US2621742Aug 26, 1948Dec 16, 1952Brown Cicero CApparatus for cementing well liners
US2627891Nov 28, 1950Feb 10, 1953Clark Paul BWell pipe expander
US2641444Sep 3, 1946Jun 9, 1953Signal Oil & Gas CoMethod and apparatus for drilling boreholes
US2650314Feb 12, 1952Aug 25, 1953Hennigh George WSpecial purpose electric motor
US2663073Mar 19, 1952Dec 22, 1953Acrometal Products IncMethod of forming spools
US2668689Nov 7, 1947Feb 9, 1954C & C Tool CorpAutomatic power tongs
US2692059Jul 15, 1953Oct 19, 1954Standard Oil Dev CoDevice for positioning pipe in a drilling derrick
US2738011Feb 17, 1953Mar 13, 1956Mabry Thomas SMeans for cementing well liners
US2743087Oct 13, 1952Apr 24, 1956LayneUnder-reaming tool
US2743495May 7, 1951May 1, 1956Nat Supply CoMethod of making a composite cutter
US2764329Mar 10, 1952Sep 25, 1956Hampton Lucian WLoad carrying attachment for bicycles, motorcycles, and the like
US2765146Feb 9, 1952Oct 2, 1956Williams Jr Edward BJetting device for rotary drilling apparatus
US2805043Jul 12, 1956Sep 3, 1957Williams Jr Edward BJetting device for rotary drilling apparatus
US3087546Aug 11, 1958Apr 30, 1963Woolley Brown JMethods and apparatus for removing defective casing or pipe from well bores
US3102599Sep 18, 1961Sep 3, 1963Continental Oil CoSubterranean drilling process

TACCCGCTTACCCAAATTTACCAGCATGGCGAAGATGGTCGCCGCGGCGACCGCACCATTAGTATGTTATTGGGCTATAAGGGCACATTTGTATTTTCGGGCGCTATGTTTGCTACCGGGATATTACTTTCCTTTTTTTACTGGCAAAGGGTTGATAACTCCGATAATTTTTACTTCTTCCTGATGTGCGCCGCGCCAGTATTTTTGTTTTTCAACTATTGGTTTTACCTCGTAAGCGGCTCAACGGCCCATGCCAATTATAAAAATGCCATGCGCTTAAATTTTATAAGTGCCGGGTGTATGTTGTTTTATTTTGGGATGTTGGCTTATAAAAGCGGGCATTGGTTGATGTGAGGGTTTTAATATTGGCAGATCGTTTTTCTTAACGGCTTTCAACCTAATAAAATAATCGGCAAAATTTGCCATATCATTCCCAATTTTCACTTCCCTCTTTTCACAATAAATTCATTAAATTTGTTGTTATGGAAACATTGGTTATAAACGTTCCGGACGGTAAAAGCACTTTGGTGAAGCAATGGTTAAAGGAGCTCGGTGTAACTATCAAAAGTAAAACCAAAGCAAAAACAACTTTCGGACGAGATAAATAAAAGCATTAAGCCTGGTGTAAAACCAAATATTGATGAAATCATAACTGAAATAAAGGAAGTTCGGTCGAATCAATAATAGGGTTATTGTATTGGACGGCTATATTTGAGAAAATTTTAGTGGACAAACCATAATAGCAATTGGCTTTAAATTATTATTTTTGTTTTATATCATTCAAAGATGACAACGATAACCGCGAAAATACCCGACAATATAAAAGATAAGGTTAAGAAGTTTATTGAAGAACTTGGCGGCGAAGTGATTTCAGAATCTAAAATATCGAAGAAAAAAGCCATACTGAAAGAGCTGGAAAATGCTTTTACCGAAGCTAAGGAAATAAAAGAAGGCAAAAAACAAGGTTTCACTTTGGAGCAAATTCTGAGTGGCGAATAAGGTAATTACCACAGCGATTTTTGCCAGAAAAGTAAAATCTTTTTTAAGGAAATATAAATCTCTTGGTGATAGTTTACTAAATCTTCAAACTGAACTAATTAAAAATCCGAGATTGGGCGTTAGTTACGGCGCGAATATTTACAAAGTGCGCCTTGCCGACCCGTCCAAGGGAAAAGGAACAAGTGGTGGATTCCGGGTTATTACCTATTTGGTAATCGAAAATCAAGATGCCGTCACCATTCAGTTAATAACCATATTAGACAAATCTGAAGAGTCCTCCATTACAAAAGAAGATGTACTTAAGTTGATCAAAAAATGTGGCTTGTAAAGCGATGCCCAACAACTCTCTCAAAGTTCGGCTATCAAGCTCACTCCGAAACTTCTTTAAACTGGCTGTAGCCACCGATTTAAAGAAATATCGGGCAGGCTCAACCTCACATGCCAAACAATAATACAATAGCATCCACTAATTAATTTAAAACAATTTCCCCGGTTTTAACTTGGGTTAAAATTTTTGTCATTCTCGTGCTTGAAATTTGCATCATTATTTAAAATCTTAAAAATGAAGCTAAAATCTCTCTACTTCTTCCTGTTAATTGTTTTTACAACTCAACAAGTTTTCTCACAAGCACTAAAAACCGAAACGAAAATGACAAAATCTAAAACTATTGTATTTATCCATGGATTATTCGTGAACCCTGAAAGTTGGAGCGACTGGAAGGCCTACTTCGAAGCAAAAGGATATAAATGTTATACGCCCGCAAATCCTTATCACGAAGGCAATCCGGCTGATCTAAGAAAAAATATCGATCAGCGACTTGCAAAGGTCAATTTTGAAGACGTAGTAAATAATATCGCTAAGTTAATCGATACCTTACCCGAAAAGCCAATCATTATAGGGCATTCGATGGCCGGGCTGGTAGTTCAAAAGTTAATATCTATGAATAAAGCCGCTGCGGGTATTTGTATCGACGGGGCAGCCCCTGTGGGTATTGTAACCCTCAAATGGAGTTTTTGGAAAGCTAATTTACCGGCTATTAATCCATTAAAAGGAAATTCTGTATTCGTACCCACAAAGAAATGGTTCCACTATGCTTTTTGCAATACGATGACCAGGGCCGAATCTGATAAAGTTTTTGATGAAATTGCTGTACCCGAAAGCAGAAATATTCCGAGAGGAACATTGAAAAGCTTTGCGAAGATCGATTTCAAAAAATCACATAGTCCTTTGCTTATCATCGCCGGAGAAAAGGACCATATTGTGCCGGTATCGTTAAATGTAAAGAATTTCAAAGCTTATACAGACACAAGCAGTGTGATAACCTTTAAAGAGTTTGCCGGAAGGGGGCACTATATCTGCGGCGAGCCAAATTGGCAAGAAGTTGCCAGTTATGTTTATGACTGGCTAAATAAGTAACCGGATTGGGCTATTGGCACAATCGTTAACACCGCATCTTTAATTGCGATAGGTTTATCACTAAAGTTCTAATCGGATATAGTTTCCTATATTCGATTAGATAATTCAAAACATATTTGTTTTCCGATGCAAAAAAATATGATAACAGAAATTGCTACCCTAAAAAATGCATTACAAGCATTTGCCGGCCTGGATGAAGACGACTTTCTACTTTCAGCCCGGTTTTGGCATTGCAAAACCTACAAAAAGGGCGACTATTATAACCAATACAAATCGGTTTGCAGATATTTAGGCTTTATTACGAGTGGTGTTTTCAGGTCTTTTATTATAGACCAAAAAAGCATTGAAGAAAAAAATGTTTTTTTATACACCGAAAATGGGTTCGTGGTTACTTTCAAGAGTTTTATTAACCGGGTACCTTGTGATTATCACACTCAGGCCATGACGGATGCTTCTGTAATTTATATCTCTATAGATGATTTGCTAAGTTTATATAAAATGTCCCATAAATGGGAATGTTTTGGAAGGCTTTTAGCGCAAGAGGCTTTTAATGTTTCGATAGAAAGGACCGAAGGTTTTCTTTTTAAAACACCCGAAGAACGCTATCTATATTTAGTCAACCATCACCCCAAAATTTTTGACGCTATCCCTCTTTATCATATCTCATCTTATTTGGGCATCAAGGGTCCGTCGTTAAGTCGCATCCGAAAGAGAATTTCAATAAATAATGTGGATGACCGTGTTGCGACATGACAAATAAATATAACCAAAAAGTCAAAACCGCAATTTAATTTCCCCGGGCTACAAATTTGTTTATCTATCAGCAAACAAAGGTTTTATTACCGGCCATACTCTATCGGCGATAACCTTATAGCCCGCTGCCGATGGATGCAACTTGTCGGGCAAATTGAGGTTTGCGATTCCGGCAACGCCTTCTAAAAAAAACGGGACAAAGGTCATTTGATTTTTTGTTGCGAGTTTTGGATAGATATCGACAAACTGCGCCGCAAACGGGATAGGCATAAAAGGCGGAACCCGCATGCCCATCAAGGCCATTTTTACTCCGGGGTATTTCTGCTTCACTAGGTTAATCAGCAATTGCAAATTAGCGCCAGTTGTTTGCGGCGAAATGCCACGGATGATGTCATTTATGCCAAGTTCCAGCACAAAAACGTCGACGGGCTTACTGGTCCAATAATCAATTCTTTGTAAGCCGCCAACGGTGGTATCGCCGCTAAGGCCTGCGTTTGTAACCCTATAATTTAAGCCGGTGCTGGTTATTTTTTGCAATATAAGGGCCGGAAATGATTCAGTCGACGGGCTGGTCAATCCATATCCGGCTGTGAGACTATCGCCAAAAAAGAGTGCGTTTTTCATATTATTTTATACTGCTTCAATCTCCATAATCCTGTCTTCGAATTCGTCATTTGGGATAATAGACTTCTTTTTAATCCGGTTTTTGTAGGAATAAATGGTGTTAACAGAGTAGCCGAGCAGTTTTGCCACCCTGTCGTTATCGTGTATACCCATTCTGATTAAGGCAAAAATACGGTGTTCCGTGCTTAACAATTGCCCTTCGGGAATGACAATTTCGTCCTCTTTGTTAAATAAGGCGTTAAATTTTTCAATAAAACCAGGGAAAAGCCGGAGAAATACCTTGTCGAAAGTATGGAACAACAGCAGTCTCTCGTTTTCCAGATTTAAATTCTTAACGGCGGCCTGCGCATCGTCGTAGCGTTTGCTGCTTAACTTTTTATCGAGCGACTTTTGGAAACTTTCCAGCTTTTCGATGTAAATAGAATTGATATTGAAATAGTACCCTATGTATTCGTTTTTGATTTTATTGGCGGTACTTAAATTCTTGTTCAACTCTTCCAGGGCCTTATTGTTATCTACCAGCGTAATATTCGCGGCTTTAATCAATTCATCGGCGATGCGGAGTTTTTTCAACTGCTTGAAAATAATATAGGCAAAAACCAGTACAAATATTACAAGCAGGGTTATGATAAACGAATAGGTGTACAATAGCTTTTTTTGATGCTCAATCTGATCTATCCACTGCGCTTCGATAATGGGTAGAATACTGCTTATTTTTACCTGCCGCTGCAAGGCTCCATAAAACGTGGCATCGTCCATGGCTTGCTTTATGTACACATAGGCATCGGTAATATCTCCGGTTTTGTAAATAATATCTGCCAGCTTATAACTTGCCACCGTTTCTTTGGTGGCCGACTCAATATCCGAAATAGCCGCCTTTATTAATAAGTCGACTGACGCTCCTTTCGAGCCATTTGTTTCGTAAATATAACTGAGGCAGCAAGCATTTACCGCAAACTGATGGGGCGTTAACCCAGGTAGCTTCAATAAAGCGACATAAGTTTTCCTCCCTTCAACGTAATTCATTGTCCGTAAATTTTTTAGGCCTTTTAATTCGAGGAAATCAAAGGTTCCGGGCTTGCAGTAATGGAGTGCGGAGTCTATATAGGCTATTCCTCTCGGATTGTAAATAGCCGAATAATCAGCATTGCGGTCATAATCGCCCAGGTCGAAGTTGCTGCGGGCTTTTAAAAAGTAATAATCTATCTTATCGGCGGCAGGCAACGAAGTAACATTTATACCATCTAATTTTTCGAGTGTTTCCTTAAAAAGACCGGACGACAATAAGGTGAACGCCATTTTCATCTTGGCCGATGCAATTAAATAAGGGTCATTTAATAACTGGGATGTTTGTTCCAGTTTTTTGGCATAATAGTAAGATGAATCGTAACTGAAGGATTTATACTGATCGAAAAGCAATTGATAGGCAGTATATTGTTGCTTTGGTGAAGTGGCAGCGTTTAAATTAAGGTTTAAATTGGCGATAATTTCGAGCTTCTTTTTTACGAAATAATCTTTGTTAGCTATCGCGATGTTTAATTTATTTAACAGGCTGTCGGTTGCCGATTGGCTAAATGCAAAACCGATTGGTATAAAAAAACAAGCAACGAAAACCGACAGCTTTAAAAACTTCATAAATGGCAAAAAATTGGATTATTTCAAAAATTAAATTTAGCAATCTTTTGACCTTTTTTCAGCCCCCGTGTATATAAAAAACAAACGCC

US3122811Jun 29, 1962Mar 3, 1964Gilreath Lafayette EHydraulic slip setting apparatus
US3123160Sep 21, 1959Mar 3, 1964 Retrievable subsurface well bore apparatus
US3159219May 13, 1958Dec 1, 1964Byron Jackson IncCementing plugs and float equipment
US3169592Oct 22, 1962Feb 16, 1965Kammerer Jr Archer WRetrievable drill bit
US3191677Apr 29, 1963Jun 29, 1965Kinley Myron MMethod and apparatus for setting liners in tubing
US3191680Mar 14, 1962Jun 29, 1965Pan American Petroleum CorpMethod of setting metallic liners in wells
US3353599Aug 4, 1964Nov 21, 1967Gulf Oil CorpMethod and apparatus for stabilizing formations
US3380528Sep 24, 1965Apr 30, 1968Tri State Oil Tools IncMethod and apparatus of removing well pipe from a well bore
US3387893Mar 24, 1966Jun 11, 1968Beteiligungs & Patentverw GmbhGallery driving machine with radially movable roller drills
US3392609Jun 24, 1966Jul 16, 1968Abegg & Reinhold CoWell pipe spinning unit
US3489220Aug 2, 1968Jan 13, 1970J C KinleyMethod and apparatus for repairing pipe in wells
US3518903Dec 26, 1967Jul 7, 1970Byron Jackson IncCombined power tong and backup tong assembly
US3550684Jun 3, 1969Dec 29, 1970Schlumberger Technology CorpMethods and apparatus for facilitating the descent of well tools through deviated well bores
US3552508Mar 3, 1969Jan 5, 1971Brown Oil ToolsApparatus for rotary drilling of wells using casing as the drill pipe
US3552509Sep 11, 1969Jan 5, 1971Brown Oil ToolsApparatus for rotary drilling of wells using casing as drill pipe
US3552510Oct 8, 1969Jan 5, 1971Brown Oil ToolsApparatus for rotary drilling of wells using casing as the drill pipe
US3559739Jun 20, 1969Feb 2, 1971Chevron ResMethod and apparatus for providing continuous foam circulation in wells
US3570598May 5, 1969Mar 16, 1971Johnson Glenn DConstant strain jar